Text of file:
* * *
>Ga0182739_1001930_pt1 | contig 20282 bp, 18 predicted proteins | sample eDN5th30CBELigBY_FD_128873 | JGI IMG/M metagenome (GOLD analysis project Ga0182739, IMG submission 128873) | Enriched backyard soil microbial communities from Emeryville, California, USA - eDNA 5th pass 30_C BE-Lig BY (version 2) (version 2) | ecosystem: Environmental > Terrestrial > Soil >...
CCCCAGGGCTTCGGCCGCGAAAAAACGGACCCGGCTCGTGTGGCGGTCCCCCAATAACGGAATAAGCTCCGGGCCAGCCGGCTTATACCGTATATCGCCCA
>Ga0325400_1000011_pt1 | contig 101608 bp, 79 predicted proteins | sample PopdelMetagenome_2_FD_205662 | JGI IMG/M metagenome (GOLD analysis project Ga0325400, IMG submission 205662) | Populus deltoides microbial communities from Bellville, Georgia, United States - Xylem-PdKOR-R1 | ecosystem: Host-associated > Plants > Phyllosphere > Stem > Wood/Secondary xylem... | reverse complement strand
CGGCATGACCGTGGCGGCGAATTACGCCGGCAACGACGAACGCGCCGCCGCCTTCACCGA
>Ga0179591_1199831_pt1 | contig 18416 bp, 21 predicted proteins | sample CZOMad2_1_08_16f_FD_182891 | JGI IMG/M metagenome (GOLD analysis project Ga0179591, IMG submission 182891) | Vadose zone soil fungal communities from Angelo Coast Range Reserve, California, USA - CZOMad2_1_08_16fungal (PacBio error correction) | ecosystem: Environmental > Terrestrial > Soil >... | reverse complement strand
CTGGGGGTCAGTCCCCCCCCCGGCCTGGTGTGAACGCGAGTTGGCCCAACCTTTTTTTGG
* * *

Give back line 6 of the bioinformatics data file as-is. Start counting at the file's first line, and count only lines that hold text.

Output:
CTGGGGGTCAGTCCCCCCCCCGGCCTGGTGTGAACGCGAGTTGGCCCAACCTTTTTTTGG